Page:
3. Optiker

    Optiker New Member

    Messages:
    22
    Location:
    TriCities, WA
    Dana..

    Thanks for the reply. Gas is not an alternative as we don't have natural gas available and propane would require a whole new installation. Electric service is already in place with more than enough capacity, and our rates in the Mid-Columbia are relatively low. The new shower, as well as the existing shower, is on the ground floor and about 16" above horizontal drain run. While using the heated drain water to preheat inlet water sounds great, there just isn't much vertical space.

    This forum does have me considering alternatives, though I had hoped to get more replies. At this point, I'm not seeing a lot of alternatives to tankless other than a second standard hot water storage tank. Any suggestions on sizing for this kind of application? Peak demand would be 1-3 gpm for showers, since the only other hot water needed there is a bathroom sink - no laundry or dishwasher on that system. Also, the fact that it is used so seldom, while making any installation pretty costly relative to am0ount of use, also would make it costly to keep hot water available in a tank full-time.

    My wife visited Scotland a few years ago and stayed in a B&B there. She tells me that they have their hot water to the guest rooms and cottages on a switch so that it can be turned on in prep for arrival of guests, but left off most of the time. Any comments on that for a standard tank system?

    Thanks!
    Optiker
  4. jadnashua

    jadnashua Retired Defense Industry Engineer xxx

    Messages:
    21,817
    Location:
    New England
    A tank can take awhile to heat up, so you need to anticipate your needs, or if it is small, restrict the volume you use. If it is well insulated, it doesn't cost that much more to keep it on. Used infrequently, there is the potential for the water stored in a tank to start to grow things.

    The big things in sizing a tankless are peak use and inlet water temperature (which relates to the maximum temperature rise (delta-T) required to get it to a comfortable use for the requested volume). The math to figure out the size is fairly easy given those variables. Whether you have hard water or not can be an issue. Some come with easy means to delime the thing, if not, you should consider adding those valves and fittings to do it. A tankless requires periodic maintenance, a tank generally doesn't. A tankless will cost more to fix, if it breaks, than a tank, but the whole thing MIGHT last longer. Standby losses are lower on a tankless since essentially, nothing is being heated until you call for water. If you exceed the capacity, the temperature generally drops, or the volume does, and this can be a pain. As long as you don't exceed the capacity of the unit, other than the fact the thing generally costs more initially, it has some advantages.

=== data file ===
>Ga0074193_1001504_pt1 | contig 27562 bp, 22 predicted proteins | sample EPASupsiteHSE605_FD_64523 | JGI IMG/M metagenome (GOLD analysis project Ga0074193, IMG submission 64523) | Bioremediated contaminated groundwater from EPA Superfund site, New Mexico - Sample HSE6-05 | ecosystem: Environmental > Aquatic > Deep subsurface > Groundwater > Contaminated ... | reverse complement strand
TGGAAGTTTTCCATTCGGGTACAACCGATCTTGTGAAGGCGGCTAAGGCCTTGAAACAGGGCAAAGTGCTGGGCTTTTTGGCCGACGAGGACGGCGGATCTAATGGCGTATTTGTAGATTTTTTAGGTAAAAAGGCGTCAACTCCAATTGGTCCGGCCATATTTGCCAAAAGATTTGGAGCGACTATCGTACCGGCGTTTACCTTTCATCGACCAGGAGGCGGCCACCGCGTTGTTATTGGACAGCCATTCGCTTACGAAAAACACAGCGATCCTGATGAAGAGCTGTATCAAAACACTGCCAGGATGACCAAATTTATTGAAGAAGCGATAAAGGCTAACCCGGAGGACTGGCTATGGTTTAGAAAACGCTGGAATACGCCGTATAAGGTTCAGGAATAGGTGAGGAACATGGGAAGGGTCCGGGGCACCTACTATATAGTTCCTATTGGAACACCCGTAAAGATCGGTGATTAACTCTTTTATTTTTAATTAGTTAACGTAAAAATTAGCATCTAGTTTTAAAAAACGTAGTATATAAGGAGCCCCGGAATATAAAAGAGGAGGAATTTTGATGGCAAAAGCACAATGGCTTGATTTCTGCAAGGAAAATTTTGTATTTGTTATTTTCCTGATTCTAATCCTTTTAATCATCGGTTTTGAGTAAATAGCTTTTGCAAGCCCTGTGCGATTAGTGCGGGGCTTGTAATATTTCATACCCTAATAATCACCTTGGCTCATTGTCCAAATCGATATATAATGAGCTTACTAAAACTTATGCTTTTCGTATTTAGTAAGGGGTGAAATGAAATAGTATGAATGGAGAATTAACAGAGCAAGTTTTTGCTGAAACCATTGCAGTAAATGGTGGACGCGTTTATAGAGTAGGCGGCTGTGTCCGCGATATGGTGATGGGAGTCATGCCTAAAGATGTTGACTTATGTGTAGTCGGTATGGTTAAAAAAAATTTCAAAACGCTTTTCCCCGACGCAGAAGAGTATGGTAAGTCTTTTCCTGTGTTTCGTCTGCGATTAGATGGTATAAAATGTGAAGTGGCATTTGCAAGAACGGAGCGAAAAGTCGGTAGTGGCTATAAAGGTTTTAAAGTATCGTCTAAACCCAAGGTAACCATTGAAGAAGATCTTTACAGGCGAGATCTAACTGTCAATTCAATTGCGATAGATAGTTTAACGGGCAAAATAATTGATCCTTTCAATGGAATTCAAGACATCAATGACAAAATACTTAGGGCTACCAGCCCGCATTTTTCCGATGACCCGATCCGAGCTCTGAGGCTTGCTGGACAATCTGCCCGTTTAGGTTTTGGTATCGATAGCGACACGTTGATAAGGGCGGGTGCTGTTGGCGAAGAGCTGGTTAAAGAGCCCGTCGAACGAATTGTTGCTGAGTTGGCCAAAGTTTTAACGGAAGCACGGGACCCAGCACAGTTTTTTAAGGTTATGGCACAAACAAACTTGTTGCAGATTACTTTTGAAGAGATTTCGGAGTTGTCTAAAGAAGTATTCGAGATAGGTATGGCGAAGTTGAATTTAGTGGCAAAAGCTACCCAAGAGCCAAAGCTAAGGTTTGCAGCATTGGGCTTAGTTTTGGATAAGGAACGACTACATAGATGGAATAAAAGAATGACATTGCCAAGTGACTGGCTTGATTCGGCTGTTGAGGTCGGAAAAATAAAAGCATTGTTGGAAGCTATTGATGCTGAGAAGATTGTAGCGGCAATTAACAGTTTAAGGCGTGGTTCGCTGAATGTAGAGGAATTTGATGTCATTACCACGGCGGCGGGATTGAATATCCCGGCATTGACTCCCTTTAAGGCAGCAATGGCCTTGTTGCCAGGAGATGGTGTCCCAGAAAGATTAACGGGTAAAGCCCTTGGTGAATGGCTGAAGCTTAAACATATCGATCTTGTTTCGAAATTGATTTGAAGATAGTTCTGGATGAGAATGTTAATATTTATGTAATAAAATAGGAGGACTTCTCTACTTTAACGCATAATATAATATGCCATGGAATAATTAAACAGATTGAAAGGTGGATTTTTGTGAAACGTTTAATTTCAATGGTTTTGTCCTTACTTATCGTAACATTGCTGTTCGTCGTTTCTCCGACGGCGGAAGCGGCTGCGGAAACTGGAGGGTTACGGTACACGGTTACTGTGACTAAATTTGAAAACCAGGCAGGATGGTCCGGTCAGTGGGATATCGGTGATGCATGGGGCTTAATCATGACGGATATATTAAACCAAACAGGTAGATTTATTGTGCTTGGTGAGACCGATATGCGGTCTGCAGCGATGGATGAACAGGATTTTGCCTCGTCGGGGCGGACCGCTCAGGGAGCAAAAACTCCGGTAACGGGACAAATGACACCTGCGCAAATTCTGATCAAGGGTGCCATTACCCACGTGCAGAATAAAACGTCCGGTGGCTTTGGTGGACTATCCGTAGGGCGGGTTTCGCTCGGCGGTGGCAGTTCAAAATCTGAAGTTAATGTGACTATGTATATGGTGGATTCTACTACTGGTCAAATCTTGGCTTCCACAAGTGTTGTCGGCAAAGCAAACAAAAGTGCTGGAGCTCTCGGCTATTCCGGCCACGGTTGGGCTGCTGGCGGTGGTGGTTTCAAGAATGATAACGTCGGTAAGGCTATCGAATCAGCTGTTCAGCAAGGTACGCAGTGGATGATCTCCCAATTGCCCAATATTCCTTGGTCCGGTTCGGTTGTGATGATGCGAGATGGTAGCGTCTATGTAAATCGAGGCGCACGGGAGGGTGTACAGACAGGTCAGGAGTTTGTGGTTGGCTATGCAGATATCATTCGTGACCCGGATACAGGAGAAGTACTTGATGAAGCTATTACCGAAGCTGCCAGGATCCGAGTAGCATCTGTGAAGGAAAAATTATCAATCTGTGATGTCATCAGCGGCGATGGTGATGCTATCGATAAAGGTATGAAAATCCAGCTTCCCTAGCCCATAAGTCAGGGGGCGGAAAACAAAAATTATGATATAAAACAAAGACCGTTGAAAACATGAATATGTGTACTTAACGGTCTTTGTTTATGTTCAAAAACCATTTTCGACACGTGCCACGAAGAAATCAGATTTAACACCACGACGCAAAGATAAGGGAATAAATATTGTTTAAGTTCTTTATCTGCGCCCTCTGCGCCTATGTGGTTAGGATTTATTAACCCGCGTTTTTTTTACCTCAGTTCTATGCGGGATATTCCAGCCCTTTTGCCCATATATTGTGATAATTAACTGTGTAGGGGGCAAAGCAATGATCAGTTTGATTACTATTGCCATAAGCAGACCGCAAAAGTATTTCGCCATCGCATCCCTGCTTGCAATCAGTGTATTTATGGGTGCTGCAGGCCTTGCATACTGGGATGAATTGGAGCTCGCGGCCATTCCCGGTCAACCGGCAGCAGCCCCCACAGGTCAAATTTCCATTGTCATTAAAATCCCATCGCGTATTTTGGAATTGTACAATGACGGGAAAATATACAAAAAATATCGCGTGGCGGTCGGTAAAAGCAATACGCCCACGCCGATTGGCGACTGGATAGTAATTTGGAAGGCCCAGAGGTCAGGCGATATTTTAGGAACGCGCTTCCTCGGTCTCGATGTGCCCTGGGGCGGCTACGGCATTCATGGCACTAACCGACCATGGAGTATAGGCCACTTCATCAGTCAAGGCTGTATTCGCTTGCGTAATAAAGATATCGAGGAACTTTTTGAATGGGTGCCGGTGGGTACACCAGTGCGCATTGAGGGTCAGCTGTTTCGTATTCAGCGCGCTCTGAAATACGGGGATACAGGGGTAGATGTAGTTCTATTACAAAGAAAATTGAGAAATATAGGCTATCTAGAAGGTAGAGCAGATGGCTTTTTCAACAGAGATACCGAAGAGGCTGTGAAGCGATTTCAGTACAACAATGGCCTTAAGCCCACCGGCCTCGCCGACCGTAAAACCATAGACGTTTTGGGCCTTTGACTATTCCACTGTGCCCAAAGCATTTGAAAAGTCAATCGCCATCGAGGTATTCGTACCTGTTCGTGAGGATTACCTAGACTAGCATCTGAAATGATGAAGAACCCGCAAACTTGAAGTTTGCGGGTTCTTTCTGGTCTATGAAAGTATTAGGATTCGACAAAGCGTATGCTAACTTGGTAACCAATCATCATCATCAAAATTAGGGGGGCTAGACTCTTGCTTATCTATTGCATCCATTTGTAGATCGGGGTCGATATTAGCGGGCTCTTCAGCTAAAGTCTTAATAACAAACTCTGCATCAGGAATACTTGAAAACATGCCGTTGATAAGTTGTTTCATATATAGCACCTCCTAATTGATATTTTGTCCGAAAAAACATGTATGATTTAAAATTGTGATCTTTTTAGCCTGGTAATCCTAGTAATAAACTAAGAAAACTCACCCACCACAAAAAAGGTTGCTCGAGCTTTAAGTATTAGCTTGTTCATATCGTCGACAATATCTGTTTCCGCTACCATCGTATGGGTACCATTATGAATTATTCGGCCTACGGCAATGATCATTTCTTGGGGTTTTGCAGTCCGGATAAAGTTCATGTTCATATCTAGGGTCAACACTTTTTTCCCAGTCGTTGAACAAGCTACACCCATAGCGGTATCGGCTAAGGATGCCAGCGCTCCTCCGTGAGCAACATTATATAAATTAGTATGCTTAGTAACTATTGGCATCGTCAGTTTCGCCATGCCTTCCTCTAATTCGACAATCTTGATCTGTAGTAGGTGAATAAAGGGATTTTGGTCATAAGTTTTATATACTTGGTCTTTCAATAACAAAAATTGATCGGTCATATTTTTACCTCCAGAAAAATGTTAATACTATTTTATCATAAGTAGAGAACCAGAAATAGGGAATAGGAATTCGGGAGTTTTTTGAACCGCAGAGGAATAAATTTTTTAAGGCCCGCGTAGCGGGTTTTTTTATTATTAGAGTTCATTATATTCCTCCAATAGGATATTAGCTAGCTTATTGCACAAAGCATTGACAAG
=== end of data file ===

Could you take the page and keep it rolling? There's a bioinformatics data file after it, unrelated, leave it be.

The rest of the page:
5. skyemom

    skyemom New Member

    Messages:
    1
    Location:
    Ithaca, NY
    NO..NO

    I had the Navien 180A installed Oct 2010 into a 1951 classic Ranch house I am renovating and what a disaster this has been ! I am a retiree and live alone so don't use a lot of HOT water but want it when I need it. This thing is horrible...just Horrible. The plumbers also installed new furnace and gas lines so coverted old electric water heater to this gas model. Never told me anything about WAIT time for hot water..Tank is on the wall near the kitchen and bathroom but every time I want HOT water I end up waiting min. of 1-2 miniutes for it to get HOT...it goes through a lukewarm; then COLD then to HOT...Kitchen never actually has worked right in 6 weeks since it's been installed and numerous calls to manufacurer by plumbers. Plumber has exact system in his house and loves it but there are 4 people living there. I think this product is NOT designed for ONE person or low demand person. I have problem in bath when I want added HOT water...it goes through same cycle and takes sometimes 3 minutes going to COLD before you get HOT water. Nefver had this is 61 years of living with old type heaters.
    Can't even rinse utensils in when cooking if you shut off faucet: same cycle happens. USELESS if you ask me. I hope they will take it out and just give me a conventional higher efficiency heater that works. I have arthritis and this cold water things is hurting me mevery time. DO NOT buy it. If I had known any of this I would never have agreed to this
  6. Dana

    Dana In the trades

    Messages:
    2,785
    Location:
    01609